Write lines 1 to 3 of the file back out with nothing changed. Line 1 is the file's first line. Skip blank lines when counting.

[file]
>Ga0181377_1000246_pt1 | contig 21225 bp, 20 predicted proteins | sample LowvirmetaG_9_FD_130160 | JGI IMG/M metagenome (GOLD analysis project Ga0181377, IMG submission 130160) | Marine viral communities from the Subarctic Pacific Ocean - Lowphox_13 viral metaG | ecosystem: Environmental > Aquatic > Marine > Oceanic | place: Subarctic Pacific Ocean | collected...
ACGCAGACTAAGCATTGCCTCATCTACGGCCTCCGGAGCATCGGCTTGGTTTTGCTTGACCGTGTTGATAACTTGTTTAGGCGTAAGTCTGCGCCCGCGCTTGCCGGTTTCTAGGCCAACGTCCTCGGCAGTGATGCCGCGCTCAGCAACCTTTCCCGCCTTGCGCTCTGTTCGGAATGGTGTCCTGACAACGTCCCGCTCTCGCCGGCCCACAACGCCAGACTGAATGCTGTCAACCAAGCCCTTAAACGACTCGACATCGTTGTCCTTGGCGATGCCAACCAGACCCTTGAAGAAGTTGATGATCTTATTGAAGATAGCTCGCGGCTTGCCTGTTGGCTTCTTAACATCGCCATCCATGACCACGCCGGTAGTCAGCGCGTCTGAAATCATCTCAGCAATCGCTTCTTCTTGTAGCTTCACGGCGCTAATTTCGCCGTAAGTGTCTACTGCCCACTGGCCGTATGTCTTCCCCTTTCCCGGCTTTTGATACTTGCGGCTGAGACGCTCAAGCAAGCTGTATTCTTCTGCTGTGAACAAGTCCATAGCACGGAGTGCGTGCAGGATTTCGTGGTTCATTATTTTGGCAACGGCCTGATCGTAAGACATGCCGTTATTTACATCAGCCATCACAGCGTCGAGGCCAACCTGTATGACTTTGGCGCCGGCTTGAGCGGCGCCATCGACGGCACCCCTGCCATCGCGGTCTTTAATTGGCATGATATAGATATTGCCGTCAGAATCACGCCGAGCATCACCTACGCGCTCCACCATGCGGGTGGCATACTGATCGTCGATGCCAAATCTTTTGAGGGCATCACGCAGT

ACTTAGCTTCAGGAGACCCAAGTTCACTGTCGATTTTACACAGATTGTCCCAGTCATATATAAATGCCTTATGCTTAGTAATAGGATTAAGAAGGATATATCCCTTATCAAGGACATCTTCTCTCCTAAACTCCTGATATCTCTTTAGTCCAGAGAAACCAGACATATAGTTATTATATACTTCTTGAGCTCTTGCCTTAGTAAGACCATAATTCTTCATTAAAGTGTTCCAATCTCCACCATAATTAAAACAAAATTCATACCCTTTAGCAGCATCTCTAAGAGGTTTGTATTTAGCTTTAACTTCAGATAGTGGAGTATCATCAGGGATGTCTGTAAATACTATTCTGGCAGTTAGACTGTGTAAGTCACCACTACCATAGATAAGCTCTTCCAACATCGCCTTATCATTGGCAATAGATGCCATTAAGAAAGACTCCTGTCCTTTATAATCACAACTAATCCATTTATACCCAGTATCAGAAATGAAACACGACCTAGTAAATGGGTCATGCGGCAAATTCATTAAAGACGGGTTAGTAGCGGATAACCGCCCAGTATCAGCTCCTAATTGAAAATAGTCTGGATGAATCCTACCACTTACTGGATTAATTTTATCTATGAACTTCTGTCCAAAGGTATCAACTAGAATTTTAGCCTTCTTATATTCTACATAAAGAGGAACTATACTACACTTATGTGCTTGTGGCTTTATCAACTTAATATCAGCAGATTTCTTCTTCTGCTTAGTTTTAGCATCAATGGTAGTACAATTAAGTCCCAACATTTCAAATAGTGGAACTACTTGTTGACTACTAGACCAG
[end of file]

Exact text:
>Ga0181377_1000246_pt1 | contig 21225 bp, 20 predicted proteins | sample LowvirmetaG_9_FD_130160 | JGI IMG/M metagenome (GOLD analysis project Ga0181377, IMG submission 130160) | Marine viral communities from the Subarctic Pacific Ocean - Lowphox_13 viral metaG | ecosystem: Environmental > Aquatic > Marine > Oceanic | place: Subarctic Pacific Ocean | collected...
ACGCAGACTAAGCATTGCCTCATCTACGGCCTCCGGAGCATCGGCTTGGTTTTGCTTGACCGTGTTGATAACTTGTTTAGGCGTAAGTCTGCGCCCGCGCTTGCCGGTTTCTAGGCCAACGTCCTCGGCAGTGATGCCGCGCTCAGCAACCTTTCCCGCCTTGCGCTCTGTTCGGAATGGTGTCCTGACAACGTCCCGCTCTCGCCGGCCCACAACGCCAGACTGAATGCTGTCAACCAAGCCCTTAAACGACTCGACATCGTTGTCCTTGGCGATGCCAACCAGACCCTTGAAGAAGTTGATGATCTTATTGAAGATAGCTCGCGGCTTGCCTGTTGGCTTCTTAACATCGCCATCCATGACCACGCCGGTAGTCAGCGCGTCTGAAATCATCTCAGCAATCGCTTCTTCTTGTAGCTTCACGGCGCTAATTTCGCCGTAAGTGTCTACTGCCCACTGGCCGTATGTCTTCCCCTTTCCCGGCTTTTGATACTTGCGGCTGAGACGCTCAAGCAAGCTGTATTCTTCTGCTGTGAACAAGTCCATAGCACGGAGTGCGTGCAGGATTTCGTGGTTCATTATTTTGGCAACGGCCTGATCGTAAGACATGCCGTTATTTACATCAGCCATCACAGCGTCGAGGCCAACCTGTATGACTTTGGCGCCGGCTTGAGCGGCGCCATCGACGGCACCCCTGCCATCGCGGTCTTTAATTGGCATGATATAGATATTGCCGTCAGAATCACGCCGAGCATCACCTACGCGCTCCACCATGCGGGTGGCATACTGATCGTCGATGCCAAATCTTTTGAGGGCATCACGCAGT

ACTTAGCTTCAGGAGACCCAAGTTCACTGTCGATTTTACACAGATTGTCCCAGTCATATATAAATGCCTTATGCTTAGTAATAGGATTAAGAAGGATATATCCCTTATCAAGGACATCTTCTCTCCTAAACTCCTGATATCTCTTTAGTCCAGAGAAACCAGACATATAGTTATTATATACTTCTTGAGCTCTTGCCTTAGTAAGACCATAATTCTTCATTAAAGTGTTCCAATCTCCACCATAATTAAAACAAAATTCATACCCTTTAGCAGCATCTCTAAGAGGTTTGTATTTAGCTTTAACTTCAGATAGTGGAGTATCATCAGGGATGTCTGTAAATACTATTCTGGCAGTTAGACTGTGTAAGTCACCACTACCATAGATAAGCTCTTCCAACATCGCCTTATCATTGGCAATAGATGCCATTAAGAAAGACTCCTGTCCTTTATAATCACAACTAATCCATTTATACCCAGTATCAGAAATGAAACACGACCTAGTAAATGGGTCATGCGGCAAATTCATTAAAGACGGGTTAGTAGCGGATAACCGCCCAGTATCAGCTCCTAATTGAAAATAGTCTGGATGAATCCTACCACTTACTGGATTAATTTTATCTATGAACTTCTGTCCAAAGGTATCAACTAGAATTTTAGCCTTCTTATATTCTACATAAAGAGGAACTATACTACACTTATGTGCTTGTGGCTTTATCAACTTAATATCAGCAGATTTCTTCTTCTGCTTAGTTTTAGCATCAATGGTAGTACAATTAAGTCCCAACATTTCAAATAGTGGAACTACTTGTTGACTACTAGACCAG